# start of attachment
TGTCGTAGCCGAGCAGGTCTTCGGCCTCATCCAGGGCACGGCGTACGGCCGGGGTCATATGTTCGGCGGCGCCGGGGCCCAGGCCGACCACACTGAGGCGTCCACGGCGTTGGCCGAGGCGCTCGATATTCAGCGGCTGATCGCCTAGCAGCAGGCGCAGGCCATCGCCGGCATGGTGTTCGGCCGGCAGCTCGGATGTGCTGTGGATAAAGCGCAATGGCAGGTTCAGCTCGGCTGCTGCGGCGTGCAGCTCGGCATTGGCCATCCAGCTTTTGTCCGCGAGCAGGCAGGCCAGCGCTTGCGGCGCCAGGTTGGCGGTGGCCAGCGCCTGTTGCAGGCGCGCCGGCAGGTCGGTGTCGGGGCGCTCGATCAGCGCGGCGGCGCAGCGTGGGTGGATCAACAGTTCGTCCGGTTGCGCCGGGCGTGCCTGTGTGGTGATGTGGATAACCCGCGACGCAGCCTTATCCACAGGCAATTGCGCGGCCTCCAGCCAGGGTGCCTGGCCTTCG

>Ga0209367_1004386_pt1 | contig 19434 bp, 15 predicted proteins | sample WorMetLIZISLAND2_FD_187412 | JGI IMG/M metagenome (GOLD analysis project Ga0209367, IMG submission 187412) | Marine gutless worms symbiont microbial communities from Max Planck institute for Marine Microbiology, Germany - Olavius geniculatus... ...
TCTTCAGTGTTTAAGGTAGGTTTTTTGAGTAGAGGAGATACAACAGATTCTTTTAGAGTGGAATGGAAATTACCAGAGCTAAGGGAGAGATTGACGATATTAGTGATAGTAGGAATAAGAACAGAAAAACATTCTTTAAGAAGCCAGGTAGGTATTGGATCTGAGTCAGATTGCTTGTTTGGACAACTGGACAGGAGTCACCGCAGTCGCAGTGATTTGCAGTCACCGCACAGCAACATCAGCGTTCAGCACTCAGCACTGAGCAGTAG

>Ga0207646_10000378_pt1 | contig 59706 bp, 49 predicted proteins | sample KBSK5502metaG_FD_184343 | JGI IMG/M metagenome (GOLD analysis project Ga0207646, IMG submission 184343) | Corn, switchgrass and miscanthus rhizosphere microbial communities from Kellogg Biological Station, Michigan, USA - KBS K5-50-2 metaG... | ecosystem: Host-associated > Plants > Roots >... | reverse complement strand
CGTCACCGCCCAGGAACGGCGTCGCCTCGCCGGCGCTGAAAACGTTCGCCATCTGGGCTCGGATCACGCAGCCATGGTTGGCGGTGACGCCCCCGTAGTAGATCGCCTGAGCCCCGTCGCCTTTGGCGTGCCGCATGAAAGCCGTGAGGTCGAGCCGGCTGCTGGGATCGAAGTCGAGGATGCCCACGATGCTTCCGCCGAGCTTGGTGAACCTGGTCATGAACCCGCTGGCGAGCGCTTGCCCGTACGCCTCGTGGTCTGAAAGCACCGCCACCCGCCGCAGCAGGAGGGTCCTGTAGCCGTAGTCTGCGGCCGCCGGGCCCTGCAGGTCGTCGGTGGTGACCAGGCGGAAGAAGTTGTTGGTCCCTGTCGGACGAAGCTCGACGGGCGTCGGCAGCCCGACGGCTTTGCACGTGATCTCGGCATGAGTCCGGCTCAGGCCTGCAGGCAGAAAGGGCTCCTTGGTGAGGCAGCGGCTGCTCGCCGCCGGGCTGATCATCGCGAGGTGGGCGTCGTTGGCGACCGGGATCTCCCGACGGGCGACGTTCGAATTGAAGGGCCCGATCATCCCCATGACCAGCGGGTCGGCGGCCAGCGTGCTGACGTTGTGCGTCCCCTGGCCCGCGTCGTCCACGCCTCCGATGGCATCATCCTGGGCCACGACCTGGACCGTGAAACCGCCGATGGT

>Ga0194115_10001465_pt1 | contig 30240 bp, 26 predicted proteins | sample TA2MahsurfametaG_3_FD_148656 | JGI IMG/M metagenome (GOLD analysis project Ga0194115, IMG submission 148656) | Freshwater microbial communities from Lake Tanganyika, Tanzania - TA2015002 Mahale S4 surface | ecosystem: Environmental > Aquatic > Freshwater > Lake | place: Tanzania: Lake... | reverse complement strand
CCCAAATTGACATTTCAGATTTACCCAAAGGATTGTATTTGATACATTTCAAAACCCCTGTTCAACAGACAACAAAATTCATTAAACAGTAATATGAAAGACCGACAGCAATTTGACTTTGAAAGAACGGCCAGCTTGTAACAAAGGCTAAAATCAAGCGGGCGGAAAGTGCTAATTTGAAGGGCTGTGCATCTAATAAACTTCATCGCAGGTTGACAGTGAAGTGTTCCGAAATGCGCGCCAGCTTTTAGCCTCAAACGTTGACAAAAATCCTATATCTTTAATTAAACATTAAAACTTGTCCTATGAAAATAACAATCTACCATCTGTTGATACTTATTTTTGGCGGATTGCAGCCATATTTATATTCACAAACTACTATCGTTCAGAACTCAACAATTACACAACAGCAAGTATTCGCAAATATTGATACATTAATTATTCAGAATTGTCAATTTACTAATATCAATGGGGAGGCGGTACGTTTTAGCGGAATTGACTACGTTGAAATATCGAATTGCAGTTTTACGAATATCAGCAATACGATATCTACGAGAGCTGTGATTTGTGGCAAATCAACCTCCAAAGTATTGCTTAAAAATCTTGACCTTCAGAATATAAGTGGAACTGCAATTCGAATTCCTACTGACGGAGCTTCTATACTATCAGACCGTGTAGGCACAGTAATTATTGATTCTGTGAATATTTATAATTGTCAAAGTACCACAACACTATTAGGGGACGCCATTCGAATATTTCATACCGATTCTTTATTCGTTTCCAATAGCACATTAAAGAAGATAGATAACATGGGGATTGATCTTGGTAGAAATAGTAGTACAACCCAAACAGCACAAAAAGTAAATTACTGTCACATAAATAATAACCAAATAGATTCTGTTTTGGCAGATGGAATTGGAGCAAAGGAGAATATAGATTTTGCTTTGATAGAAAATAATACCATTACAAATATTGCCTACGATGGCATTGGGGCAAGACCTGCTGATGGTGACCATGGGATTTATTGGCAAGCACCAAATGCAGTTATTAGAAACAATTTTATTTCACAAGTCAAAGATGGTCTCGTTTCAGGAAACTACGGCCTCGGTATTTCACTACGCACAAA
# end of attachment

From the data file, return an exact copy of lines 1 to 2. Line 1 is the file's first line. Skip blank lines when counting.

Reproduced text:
TGTCGTAGCCGAGCAGGTCTTCGGCCTCATCCAGGGCACGGCGTACGGCCGGGGTCATATGTTCGGCGGCGCCGGGGCCCAGGCCGACCACACTGAGGCGTCCACGGCGTTGGCCGAGGCGCTCGATATTCAGCGGCTGATCGCCTAGCAGCAGGCGCAGGCCATCGCCGGCATGGTGTTCGGCCGGCAGCTCGGATGTGCTGTGGATAAAGCGCAATGGCAGGTTCAGCTCGGCTGCTGCGGCGTGCAGCTCGGCATTGGCCATCCAGCTTTTGTCCGCGAGCAGGCAGGCCAGCGCTTGCGGCGCCAGGTTGGCGGTGGCCAGCGCCTGTTGCAGGCGCGCCGGCAGGTCGGTGTCGGGGCGCTCGATCAGCGCGGCGGCGCAGCGTGGGTGGATCAACAGTTCGTCCGGTTGCGCCGGGCGTGCCTGTGTGGTGATGTGGATAACCCGCGACGCAGCCTTATCCACAGGCAATTGCGCGGCCTCCAGCCAGGGTGCCTGGCCTTCG

>Ga0209367_1004386_pt1 | contig 19434 bp, 15 predicted proteins | sample WorMetLIZISLAND2_FD_187412 | JGI IMG/M metagenome (GOLD analysis project Ga0209367, IMG submission 187412) | Marine gutless worms symbiont microbial communities from Max Planck institute for Marine Microbiology, Germany - Olavius geniculatus... ...